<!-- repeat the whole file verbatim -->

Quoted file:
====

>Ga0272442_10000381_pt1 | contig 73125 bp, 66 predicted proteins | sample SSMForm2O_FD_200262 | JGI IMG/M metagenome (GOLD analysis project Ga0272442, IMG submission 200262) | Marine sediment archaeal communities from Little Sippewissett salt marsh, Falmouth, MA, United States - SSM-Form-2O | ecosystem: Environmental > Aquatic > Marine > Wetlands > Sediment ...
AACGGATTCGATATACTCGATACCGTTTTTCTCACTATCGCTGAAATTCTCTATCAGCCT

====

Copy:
>Ga0272442_10000381_pt1 | contig 73125 bp, 66 predicted proteins | sample SSMForm2O_FD_200262 | JGI IMG/M metagenome (GOLD analysis project Ga0272442, IMG submission 200262) | Marine sediment archaeal communities from Little Sippewissett salt marsh, Falmouth, MA, United States - SSM-Form-2O | ecosystem: Environmental > Aquatic > Marine > Wetlands > Sediment ...
AACGGATTCGATATACTCGATACCGTTTTTCTCACTATCGCTGAAATTCTCTATCAGCCT